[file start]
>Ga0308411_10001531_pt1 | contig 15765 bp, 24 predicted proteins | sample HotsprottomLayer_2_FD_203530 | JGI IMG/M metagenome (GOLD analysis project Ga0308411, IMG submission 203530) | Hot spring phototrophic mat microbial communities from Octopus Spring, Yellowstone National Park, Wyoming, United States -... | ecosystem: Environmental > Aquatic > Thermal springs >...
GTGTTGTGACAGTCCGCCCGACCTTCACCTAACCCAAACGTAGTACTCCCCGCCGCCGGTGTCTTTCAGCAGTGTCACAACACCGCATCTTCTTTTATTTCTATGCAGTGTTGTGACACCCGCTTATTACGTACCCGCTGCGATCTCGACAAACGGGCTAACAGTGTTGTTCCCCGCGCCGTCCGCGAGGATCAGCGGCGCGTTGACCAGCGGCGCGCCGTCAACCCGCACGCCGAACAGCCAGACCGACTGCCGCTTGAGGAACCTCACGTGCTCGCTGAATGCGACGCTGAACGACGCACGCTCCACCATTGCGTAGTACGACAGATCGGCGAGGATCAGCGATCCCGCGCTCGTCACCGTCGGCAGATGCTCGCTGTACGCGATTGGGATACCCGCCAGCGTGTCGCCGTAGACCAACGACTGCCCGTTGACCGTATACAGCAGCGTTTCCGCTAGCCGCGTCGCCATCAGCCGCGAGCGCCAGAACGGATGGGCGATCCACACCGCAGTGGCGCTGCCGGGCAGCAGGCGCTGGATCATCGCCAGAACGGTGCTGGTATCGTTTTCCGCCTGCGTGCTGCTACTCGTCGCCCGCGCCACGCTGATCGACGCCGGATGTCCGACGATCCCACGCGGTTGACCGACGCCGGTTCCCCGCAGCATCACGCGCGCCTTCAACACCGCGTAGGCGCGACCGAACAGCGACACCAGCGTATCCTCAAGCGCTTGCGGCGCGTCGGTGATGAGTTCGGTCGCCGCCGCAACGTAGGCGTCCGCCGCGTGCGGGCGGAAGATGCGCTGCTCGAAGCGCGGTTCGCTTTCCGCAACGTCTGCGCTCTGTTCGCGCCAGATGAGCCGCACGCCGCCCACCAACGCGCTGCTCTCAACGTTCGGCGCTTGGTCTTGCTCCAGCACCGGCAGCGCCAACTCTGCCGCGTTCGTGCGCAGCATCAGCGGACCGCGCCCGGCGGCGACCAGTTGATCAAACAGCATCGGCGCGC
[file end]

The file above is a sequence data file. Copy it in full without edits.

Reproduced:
>Ga0308411_10001531_pt1 | contig 15765 bp, 24 predicted proteins | sample HotsprottomLayer_2_FD_203530 | JGI IMG/M metagenome (GOLD analysis project Ga0308411, IMG submission 203530) | Hot spring phototrophic mat microbial communities from Octopus Spring, Yellowstone National Park, Wyoming, United States -... | ecosystem: Environmental > Aquatic > Thermal springs >...
GTGTTGTGACAGTCCGCCCGACCTTCACCTAACCCAAACGTAGTACTCCCCGCCGCCGGTGTCTTTCAGCAGTGTCACAACACCGCATCTTCTTTTATTTCTATGCAGTGTTGTGACACCCGCTTATTACGTACCCGCTGCGATCTCGACAAACGGGCTAACAGTGTTGTTCCCCGCGCCGTCCGCGAGGATCAGCGGCGCGTTGACCAGCGGCGCGCCGTCAACCCGCACGCCGAACAGCCAGACCGACTGCCGCTTGAGGAACCTCACGTGCTCGCTGAATGCGACGCTGAACGACGCACGCTCCACCATTGCGTAGTACGACAGATCGGCGAGGATCAGCGATCCCGCGCTCGTCACCGTCGGCAGATGCTCGCTGTACGCGATTGGGATACCCGCCAGCGTGTCGCCGTAGACCAACGACTGCCCGTTGACCGTATACAGCAGCGTTTCCGCTAGCCGCGTCGCCATCAGCCGCGAGCGCCAGAACGGATGGGCGATCCACACCGCAGTGGCGCTGCCGGGCAGCAGGCGCTGGATCATCGCCAGAACGGTGCTGGTATCGTTTTCCGCCTGCGTGCTGCTACTCGTCGCCCGCGCCACGCTGATCGACGCCGGATGTCCGACGATCCCACGCGGTTGACCGACGCCGGTTCCCCGCAGCATCACGCGCGCCTTCAACACCGCGTAGGCGCGACCGAACAGCGACACCAGCGTATCCTCAAGCGCTTGCGGCGCGTCGGTGATGAGTTCGGTCGCCGCCGCAACGTAGGCGTCCGCCGCGTGCGGGCGGAAGATGCGCTGCTCGAAGCGCGGTTCGCTTTCCGCAACGTCTGCGCTCTGTTCGCGCCAGATGAGCCGCACGCCGCCCACCAACGCGCTGCTCTCAACGTTCGGCGCTTGGTCTTGCTCCAGCACCGGCAGCGCCAACTCTGCCGCGTTCGTGCGCAGCATCAGCGGACCGCGCCCGGCGGCGACCAGTTGATCAAACAGCATCGGCGCGC